“A Law with Faults?”Categories: Iron sharpens iron
But as it is, Christ has obtained a ministry that is as much more excellent than the old as the covenant he mediates is better, since it is enacted on better promises. For if that first covenant had been faultless, there would have been no occasion to look for a second. (Hebrews 8.6-7)
How could God’s workmanship have faults? That picture doesn’t seem to be consistent with what we read in the rest of the Bible, and it strains our core assumption about God’s perfection. We take for granted that he is all-powerful, all-knowing, and all-good, and so the idea of him failing in anything is immediately suspect. But we haven’t read far enough!
For he finds fault with them when he says: “Behold, the days are coming, declares the Lord, when I will establish a new covenant with the house of Israel and with the house of Judah…” (Hebrews 8.8)
It’s not a case of man finding fault with God; rather, God finds fault with his people, who are the other party to the covenant in question. As a result, the covenant itself is flawed, but not because of any failure on God’s part!
At this point, perhaps some would be keen to condemn Israel—and certainly, Israel deserves it! But that’s not the whole story. When Paul discussed the different paths Jews and Gentiles took to Christ, he wrote,
For all who have sinned without the law will also perish without the law, and all who have sinned under the law will be judged by the law. (Romans 2.12)
It’s not just the Israelites who failed here. Sin is everyone’s problem, “for all have sinned and fall short of the glory of God” (Ro 3.23). The flaw in the first covenant wasn’t in God’s work—that was perfect! The trouble was that we all sin. No matter the covenant, humanity will transgress. Of course, the Law of Moses built that into the system, with a means of dealing with sin through an elaborate scheme of sacrifices, especially animals killed and offered as something of a substitute for the life of the offerer, as God himself said:
“For the life of the flesh is in the blood, and I have given it for you on the altar to make atonement for your souls, for it is the blood that makes atonement by the life.” (Leviticus 17.11)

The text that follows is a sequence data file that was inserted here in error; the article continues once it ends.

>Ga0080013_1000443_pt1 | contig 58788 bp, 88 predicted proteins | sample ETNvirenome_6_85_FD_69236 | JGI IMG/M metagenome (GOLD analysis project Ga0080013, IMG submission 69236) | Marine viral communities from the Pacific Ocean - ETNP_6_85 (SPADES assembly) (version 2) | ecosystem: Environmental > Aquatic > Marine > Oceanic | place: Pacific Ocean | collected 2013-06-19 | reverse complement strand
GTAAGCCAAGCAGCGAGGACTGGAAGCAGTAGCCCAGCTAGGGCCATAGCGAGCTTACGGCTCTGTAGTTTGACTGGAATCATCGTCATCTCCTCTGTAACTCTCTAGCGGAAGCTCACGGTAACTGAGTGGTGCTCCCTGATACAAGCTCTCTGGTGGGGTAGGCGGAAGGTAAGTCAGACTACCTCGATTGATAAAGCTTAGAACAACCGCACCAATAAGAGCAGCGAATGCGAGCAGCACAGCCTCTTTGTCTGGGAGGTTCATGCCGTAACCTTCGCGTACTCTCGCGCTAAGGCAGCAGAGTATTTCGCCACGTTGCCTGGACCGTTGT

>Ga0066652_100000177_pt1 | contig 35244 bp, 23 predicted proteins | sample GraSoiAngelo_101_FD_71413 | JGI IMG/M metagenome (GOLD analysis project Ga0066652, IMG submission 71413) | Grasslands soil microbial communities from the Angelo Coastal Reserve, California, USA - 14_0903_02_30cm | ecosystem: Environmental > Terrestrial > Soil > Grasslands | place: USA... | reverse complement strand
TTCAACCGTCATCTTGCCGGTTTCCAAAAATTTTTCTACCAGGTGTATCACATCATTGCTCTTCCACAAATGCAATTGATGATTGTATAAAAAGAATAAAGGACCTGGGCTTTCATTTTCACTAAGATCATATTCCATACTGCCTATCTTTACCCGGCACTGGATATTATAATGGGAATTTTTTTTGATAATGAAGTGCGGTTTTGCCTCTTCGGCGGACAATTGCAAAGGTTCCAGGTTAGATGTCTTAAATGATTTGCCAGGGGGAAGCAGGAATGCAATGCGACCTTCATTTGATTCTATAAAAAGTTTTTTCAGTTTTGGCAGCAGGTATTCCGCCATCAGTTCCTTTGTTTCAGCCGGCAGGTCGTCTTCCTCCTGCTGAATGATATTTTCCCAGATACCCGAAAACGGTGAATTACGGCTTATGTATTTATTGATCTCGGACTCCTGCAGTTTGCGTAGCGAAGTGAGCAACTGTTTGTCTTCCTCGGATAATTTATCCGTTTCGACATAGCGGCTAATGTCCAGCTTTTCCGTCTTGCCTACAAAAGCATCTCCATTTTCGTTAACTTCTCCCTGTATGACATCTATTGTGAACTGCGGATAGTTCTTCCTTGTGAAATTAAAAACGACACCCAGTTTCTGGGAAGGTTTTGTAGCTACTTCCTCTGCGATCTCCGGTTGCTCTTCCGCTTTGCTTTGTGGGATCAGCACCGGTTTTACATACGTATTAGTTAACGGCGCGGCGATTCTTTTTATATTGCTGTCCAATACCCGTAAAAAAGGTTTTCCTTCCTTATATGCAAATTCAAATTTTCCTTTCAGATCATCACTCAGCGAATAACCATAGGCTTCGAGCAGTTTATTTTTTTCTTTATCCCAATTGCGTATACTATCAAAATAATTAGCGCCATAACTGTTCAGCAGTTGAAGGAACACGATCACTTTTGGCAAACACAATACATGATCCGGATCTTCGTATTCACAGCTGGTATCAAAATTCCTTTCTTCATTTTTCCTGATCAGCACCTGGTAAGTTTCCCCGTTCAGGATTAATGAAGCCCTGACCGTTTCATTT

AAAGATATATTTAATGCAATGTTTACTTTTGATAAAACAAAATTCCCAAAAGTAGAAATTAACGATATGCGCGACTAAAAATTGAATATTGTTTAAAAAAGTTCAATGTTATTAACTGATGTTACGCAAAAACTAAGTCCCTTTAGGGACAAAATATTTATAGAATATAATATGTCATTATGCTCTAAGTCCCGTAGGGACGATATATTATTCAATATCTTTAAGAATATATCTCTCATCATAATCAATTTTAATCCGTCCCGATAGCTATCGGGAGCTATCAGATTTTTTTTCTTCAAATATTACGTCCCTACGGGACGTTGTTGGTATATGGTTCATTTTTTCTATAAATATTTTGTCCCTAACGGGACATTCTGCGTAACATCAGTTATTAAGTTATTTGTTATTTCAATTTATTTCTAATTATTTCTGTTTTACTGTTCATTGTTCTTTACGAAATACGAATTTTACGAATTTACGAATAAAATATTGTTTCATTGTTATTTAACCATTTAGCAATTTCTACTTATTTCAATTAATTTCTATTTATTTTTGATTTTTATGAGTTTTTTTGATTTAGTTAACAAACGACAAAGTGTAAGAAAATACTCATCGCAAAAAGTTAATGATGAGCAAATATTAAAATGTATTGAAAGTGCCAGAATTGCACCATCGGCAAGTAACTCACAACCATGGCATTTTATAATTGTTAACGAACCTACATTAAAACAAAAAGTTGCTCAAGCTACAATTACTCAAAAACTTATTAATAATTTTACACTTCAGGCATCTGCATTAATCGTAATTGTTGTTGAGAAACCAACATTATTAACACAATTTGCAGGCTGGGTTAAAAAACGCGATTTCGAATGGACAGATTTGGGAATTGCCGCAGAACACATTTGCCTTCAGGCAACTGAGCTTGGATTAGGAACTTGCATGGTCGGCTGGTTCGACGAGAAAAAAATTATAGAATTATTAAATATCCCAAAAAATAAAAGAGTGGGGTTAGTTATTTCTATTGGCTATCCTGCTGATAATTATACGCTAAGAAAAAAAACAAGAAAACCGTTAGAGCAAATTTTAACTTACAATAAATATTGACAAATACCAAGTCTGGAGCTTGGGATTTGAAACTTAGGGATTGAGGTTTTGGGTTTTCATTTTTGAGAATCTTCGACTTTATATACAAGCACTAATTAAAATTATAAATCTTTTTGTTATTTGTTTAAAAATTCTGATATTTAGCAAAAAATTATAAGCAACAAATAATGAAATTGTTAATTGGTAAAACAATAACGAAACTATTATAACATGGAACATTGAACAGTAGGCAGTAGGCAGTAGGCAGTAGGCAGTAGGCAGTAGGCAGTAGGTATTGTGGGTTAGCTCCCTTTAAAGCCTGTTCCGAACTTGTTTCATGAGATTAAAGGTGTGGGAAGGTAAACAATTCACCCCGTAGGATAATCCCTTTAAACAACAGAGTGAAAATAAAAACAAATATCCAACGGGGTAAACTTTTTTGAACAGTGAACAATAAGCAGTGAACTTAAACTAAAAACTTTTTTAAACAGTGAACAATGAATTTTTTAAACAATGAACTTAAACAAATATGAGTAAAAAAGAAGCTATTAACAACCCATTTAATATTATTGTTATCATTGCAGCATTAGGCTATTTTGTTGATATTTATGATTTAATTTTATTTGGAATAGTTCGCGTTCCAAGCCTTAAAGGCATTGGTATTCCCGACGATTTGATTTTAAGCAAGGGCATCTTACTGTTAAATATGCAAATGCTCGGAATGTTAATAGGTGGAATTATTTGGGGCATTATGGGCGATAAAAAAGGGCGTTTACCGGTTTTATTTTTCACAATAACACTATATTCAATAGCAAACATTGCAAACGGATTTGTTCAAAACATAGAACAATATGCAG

But while God accepted this as a means to continually push back the deserved judgment, we all know that it isn’t good enough. It was never really intended to be.
For since the law has but a shadow of the good things to come instead of the true form of these realities, it can never, by the same sacrifices that are continually offered every year, make perfect those who draw near. Otherwise, would they not have ceased to be offered, since the worshipers, having once been cleansed, would no longer have any consciousness of sins? But in these sacrifices there is a reminder of sins every year. For it is impossible for the blood of bulls and goats to take away sins. (Hebrews 10.1-4)
Every year, it was the same old thing, the same old sacrifices, the same reminder of sins; which was just as well, because they kept committing them. But God planned all along to enact a better covenant:
“For this is the covenant that I will make with the house of Israel
after those days, declares the Lord:
I will put my laws into their minds,
and write them on their hearts,
and I will be their God,
and they shall be my people.
And they shall not teach, each one his neighbor
and each one his brother, saying, ‘Know the Lord,’
for they shall all know me,
from the least of them to the greatest.
For I will be merciful toward their iniquities,
and I will remember their sins no more.” (Hebrews 8.10-12)
The author of Hebrews is quoting from Jeremiah 31, who foretold this more than 600 years before it came to pass. It’s not that God instituted the Jewish system, then discovered to his surprise that, despite his best efforts, none of them were fully adhering to the agreement. God knew that from the start. It was part of the plan! Centuries before the covenant with Israel was inaugurated at Mount Sinai, God told Abraham, “in you all the families of the earth shall be blessed” (Ge 12.3). It was always about more than just the nation of Israel.
But that leaves us wondering, why impose the Law of Moses at all, then? And God provides an answer:
Why then the law? It was added because of transgressions, until the offspring should come to whom the promise had been made… (Galatians 3.19)
The Law of Moses did many things, but chief among them was to convict those living under it, and teach them, from above, what righteousness was. Israel stood in as a representative of all humanity, and so it convicts all of us, too. That’s the bad news; but it helps us to make sense of the good news, as a result. The same people who constantly transgressed their covenant with God and were punished for it with increasing severity, were then used as a vessel to bring God’s Son into the world for our redemption!
And a great sign appeared in heaven: a woman clothed with the sun, with the moon under her feet, and on her head a crown of twelve stars. She was pregnant and was crying out in birth pains and the agony of giving birth. …She gave birth to a male child, one who is to rule all the nations… (Revelation 12.1-5)
The Law of Moses was a failure—if you think the goal was to make humans fit to dwell in God’s presence for eternity. But instead, its purpose was to demonstrate our brokenness, and bring the one and only Savior into the world. For that task it was, indeed, perfect.